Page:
A Faulty Concept of Government
It feels a bit like giving in to provocation to respond to a July 6 column by the Newport Daily News’s Joe Baker, but the piece seems so indicative of a certain error in political philosophy that I’ve talked myself into thinking a response worthwhile. (A link, however, is not worthwhile, because the paper offers no means of directing readers anywhere near the actual piece in question.)
Even sympathetic readers should be able to spot the instances in which Mr. Baker’s approach shows signs of fundamental error by leading to conflicting conclusions separated by mere sentences. Note, for example, Baker’s description of the idyllic, simple times during which our government was formed. The government could be limited, he appears to be arguing, because a simple society doesn’t need a Big Brother. For one thing:
The population was smaller and organized into a series of communities in which it was hard for a criminal to hide…
But things went wrong when:
… shysters soon realized that this lack of government oversight allowed them to play hard and fast with the rules so they could make money.
But shouldn’t the “community” that once guarded against criminals have been able to spot the shysters? And in times of less mobility, wasn’t it easier for criminals to skip town and strike again? Of course, by “shysters,” one gets the impression that Baker’s not thinking crook, so much as businessman, which leads us to the other glaring incoherency in his piece:
Big corporations like a weak national government because it bolsters their hand when they want to puff up that bottom line. That’s why huge international companies try to restrict the input of local governments, which have much more to lose from whatever these companies want to do.
But if the objective of evil corporations is to thwart local governments, what better mechanism could there be than a strong national government? After all, corporations with interests in multiple states, are likely to have more incentive to sway the federal government in creative ways than local governments have understanding and influence with their national representatives.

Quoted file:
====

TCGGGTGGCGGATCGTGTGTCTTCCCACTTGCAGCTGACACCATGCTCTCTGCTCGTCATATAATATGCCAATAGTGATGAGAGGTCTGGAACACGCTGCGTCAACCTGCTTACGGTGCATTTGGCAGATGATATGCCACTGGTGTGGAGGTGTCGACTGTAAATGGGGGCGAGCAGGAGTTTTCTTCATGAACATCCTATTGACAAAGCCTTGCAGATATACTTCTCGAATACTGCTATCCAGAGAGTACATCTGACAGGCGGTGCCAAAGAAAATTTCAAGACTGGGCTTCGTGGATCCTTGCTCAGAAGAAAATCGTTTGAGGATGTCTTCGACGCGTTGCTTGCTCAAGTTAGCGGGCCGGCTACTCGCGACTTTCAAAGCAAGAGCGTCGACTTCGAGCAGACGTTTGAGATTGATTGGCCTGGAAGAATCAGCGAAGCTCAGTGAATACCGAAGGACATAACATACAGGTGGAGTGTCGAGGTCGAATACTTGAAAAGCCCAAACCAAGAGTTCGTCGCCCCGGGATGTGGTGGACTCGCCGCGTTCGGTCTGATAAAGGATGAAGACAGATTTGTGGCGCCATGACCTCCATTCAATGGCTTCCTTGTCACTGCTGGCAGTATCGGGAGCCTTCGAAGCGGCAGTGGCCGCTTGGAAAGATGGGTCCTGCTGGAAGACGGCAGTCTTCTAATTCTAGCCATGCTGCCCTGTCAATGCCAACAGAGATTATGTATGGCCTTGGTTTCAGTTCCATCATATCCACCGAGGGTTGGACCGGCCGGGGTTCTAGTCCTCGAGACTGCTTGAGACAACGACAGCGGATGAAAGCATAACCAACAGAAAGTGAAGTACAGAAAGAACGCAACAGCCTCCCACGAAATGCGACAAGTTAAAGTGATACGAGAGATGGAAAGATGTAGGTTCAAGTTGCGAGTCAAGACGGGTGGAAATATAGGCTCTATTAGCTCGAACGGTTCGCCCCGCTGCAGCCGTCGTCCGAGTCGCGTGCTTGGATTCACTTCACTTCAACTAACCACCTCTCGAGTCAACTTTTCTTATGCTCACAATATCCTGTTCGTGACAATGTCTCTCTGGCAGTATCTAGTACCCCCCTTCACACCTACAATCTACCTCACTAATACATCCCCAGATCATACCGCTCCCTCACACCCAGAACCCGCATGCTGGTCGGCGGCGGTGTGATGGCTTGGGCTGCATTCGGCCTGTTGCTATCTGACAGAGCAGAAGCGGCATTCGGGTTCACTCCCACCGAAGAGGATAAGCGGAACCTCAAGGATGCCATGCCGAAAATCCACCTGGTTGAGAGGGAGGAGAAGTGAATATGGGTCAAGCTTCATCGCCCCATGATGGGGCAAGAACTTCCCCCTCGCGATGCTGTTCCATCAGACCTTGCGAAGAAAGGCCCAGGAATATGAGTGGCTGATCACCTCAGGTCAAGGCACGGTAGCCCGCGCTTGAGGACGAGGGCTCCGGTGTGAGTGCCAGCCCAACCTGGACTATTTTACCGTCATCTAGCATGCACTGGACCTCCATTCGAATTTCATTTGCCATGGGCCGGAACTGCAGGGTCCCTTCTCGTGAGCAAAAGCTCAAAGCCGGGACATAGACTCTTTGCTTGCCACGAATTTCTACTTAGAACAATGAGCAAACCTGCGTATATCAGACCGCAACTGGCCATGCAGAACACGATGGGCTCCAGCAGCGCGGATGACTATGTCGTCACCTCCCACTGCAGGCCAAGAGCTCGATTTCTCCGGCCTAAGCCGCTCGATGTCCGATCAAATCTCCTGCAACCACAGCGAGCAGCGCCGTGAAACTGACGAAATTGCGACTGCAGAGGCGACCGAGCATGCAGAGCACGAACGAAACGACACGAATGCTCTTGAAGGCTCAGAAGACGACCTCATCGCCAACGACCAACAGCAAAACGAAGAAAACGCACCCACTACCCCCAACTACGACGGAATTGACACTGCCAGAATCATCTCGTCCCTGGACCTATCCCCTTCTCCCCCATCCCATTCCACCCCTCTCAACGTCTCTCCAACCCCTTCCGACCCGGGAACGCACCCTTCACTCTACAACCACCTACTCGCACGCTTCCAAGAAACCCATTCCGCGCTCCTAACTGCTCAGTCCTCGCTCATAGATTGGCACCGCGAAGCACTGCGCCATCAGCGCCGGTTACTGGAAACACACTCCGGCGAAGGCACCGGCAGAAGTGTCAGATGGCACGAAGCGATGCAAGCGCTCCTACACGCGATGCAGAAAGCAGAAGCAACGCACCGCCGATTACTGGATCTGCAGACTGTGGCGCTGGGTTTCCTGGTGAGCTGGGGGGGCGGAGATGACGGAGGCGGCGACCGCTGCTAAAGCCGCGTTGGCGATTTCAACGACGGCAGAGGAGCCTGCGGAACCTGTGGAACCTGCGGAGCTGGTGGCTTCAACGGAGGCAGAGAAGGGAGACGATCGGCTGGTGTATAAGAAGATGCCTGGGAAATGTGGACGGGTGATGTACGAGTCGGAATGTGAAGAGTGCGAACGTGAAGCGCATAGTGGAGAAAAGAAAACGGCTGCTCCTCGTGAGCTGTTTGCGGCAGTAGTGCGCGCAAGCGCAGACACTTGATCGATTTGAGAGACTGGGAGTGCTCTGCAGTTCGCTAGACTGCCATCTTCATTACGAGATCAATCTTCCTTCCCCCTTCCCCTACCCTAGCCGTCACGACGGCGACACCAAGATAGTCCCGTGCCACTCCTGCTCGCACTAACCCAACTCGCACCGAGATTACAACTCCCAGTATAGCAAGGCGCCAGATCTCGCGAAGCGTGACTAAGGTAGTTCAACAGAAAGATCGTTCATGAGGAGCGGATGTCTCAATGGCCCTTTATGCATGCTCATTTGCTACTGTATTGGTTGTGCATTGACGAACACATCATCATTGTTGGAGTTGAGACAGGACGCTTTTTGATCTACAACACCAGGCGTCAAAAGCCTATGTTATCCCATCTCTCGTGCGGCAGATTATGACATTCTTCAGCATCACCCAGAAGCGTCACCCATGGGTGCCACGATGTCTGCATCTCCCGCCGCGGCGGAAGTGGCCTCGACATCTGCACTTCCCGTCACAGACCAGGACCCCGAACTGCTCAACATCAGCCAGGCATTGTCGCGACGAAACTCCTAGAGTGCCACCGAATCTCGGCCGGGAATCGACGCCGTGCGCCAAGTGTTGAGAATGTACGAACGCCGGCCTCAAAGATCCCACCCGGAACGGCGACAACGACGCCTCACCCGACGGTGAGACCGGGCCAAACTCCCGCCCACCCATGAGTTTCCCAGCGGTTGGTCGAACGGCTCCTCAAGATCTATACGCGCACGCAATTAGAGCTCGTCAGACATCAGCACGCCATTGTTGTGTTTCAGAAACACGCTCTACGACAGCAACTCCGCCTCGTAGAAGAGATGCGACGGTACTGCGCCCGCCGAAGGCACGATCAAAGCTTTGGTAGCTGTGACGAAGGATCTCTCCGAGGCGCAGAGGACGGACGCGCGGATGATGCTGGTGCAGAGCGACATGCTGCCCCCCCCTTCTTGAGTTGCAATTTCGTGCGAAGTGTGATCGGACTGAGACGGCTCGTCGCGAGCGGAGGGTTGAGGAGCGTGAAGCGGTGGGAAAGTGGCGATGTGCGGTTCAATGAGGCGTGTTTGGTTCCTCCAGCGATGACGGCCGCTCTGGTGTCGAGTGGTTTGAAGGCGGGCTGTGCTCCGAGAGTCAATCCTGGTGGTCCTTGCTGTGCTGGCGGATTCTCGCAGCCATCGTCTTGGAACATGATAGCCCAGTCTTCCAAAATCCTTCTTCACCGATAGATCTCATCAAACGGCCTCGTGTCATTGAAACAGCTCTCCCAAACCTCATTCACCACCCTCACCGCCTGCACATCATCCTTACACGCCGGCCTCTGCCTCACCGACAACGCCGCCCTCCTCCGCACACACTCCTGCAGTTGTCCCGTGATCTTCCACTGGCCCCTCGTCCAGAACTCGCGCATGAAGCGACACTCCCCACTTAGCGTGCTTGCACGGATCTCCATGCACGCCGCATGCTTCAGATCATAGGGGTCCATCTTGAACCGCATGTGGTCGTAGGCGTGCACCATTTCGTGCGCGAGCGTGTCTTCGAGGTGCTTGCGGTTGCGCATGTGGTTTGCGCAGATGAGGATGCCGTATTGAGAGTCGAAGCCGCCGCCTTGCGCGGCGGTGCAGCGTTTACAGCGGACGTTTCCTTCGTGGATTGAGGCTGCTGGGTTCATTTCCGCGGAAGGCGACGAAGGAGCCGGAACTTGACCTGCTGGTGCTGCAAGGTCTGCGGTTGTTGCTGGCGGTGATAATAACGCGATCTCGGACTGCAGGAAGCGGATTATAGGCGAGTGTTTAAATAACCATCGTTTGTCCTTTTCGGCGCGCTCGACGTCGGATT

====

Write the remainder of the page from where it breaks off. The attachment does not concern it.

The problem comes down to Baker’s basic understanding of government and its purpose:
Government keeps a system in place that provides order for the greater good of the nation as a whole and not for any one particular interest group.
As a practical matter, big government actually creates a focal point for the attention of the loathed “interest groups,” and the notion that it can be trusted to be a neutral arbiter is one that Baker would surely dispute in other contexts. As a philosophical matter, what those who share Baker’s politics tend to forget is that the community — and the nation — is something bigger than government. We government-haters think that societies are sufficiently complex to have undirected systems that serve the greater good more effectively and efficiently than central planners ever could.
Government is the entity, within the larger community, that we entrust with such tasks as require force, especially policing and war, but also some degree of check against the tyranny of the powerful, which is where public infrastructure comes in. There’s a balance to be struck, but in Joe’s world, we should begin by placing overriding trust in the entity who doesn’t have to ask for money, but can tax, and that doesn’t have to persuade against proscribed activities, but can arrest, jail, and even kill.
Do I really have to explain why that’s not a great idea?